Huang Shan Mao Feng, one of China's famous green teas, is noted for its long-lasting floral aroma and fresh, sweet taste. Grown at an elevation of over 800 meters, our special harvest Mao Feng is handpicked from wild trees of the Yellow Mountains. The higher mountain elevation, with more cloud cover and cooler temperatures, creates the ideal environment for a sweet, succulent leaf. Plucked very young at the stage of only a bud and a single unfolding leaf, the leaves when processed are yellowish green, flat with a very slight upturn, and covered with silvery hair. The Qingming (early April) picking is sold as a special choice grade.
While not strictly a scented tea, this variety produces an apricot-flavored beverage with the fragrance of magnolias, even though none grow nearby. Perhaps the wild peach trees blossoming all over the hills surrounding Huangshan in Anhui province make some contribution. And perhaps that is why one authority lists it among the ten best-known teas in China. Huangshan tea drinkers have a saying: the first cup is most fragrant, the second sweetest, the third, strongest.
Ranks 4th in The Ten Most famous Chinese teas.
*****The Huang Shan (literally Yellow Mountain) is a mountain range in southern Anhui province in eastern China. The area is famous for its scenic beauty, which lies in the peculiar shapes of the granite peaks, in the weather-shaped pine trees, and in views of the clouds from above. The area also has hot springs and natural pools. The Huang Shan are a frequent subject of traditional Chinese paintings and literature. Today, they are a UNESCO World Heritage Site and a popular tourist destination.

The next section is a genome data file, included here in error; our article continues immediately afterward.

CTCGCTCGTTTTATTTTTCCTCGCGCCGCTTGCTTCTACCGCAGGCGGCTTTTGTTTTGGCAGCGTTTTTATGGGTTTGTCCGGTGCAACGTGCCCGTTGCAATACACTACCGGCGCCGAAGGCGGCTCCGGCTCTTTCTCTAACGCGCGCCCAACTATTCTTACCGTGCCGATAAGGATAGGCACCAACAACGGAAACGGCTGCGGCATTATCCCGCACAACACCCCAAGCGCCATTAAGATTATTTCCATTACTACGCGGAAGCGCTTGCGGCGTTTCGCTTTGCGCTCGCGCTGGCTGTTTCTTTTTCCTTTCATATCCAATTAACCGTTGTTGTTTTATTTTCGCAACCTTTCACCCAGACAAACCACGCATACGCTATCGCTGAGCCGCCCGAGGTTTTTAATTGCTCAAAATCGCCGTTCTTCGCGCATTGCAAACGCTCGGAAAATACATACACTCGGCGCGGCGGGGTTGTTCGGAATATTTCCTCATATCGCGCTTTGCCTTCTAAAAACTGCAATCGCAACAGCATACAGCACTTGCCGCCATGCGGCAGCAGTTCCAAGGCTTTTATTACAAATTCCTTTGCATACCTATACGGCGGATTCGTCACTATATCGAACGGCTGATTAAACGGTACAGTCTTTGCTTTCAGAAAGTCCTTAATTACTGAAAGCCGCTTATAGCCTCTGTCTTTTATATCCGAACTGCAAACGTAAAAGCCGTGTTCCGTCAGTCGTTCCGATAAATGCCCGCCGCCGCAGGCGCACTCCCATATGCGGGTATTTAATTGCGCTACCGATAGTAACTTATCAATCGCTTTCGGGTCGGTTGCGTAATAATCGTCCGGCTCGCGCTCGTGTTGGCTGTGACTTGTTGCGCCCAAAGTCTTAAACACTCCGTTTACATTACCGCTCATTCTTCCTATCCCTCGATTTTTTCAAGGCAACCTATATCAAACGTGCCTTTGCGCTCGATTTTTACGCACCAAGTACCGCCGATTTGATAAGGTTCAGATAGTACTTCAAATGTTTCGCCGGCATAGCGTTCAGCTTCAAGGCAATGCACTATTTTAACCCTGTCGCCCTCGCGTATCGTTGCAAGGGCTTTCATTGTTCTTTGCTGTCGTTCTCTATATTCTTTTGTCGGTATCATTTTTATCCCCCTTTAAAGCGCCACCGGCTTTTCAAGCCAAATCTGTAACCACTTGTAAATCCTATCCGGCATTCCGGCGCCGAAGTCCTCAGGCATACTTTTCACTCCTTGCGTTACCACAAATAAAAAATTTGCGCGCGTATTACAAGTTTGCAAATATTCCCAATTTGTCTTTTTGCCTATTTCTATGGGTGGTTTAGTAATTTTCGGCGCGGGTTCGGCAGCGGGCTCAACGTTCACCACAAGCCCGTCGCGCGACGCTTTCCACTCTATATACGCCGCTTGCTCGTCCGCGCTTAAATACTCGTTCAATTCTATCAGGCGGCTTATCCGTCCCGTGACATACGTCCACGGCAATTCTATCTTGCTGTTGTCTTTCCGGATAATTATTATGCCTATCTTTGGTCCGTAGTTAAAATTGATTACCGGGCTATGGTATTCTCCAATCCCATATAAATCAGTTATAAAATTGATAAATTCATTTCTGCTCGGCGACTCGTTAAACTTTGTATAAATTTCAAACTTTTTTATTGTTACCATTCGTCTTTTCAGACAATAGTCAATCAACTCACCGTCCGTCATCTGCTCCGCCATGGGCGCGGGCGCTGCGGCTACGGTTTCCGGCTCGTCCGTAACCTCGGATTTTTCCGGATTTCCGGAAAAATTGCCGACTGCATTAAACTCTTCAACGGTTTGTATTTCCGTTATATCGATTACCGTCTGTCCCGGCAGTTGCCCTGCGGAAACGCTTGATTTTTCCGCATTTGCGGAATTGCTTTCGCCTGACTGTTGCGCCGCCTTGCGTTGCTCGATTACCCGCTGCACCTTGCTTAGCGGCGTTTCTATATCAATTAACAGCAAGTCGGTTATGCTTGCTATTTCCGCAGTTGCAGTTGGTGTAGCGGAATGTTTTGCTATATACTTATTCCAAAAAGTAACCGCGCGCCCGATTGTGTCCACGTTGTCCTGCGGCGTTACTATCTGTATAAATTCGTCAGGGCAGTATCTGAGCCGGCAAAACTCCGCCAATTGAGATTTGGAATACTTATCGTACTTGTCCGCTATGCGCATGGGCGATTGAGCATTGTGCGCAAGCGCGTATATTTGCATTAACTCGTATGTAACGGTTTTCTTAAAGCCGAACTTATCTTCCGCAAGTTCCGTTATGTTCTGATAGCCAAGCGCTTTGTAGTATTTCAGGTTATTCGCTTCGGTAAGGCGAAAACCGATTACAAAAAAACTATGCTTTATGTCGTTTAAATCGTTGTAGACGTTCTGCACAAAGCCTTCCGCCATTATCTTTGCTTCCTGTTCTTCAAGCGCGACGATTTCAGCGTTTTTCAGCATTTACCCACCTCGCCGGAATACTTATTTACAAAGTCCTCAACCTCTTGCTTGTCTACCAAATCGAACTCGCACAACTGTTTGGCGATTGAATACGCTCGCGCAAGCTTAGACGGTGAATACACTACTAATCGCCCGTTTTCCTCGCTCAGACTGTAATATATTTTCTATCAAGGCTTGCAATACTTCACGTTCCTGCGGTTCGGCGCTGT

The Huang Shan mountain range comprises many peaks, 77 of which exceed 1,000 m in altitude. The three tallest peaks are the Lotus Peak (Lian Hua Feng, 1,864 m) and the Bright Summit Peak (Guang Ming Ding, 1,840 m) and the Celestial Peak (Tian Du Feng, literally Capital of Heaven Peak, 1,829 m). The World Heritage Site covers a core area of 154 square kilometres and a buffer zone of 142 square kilometres.
Since the Qin Dynasty, the Huang Shan had been known as the Yi Shan, they got their present name in 747AD, when the poet Li Po referred to them by this name in his writing.
The vegetation of the area depends on altitude: Below 1,100 m, moist forest can be found, deciduous forest stretches from 1,100 m up to the tree line at 1,800 m, above that the vegetation consists of alpine grass-lands. The area has a diverse flora, where one-third of China's bryophyte families and more than half of its fern families are being represented.
The Huang Shan has been a UNESCO's World Heritage Site since 1990 for its exceptional natural beauty and its role as a habitat for rare and threatened species.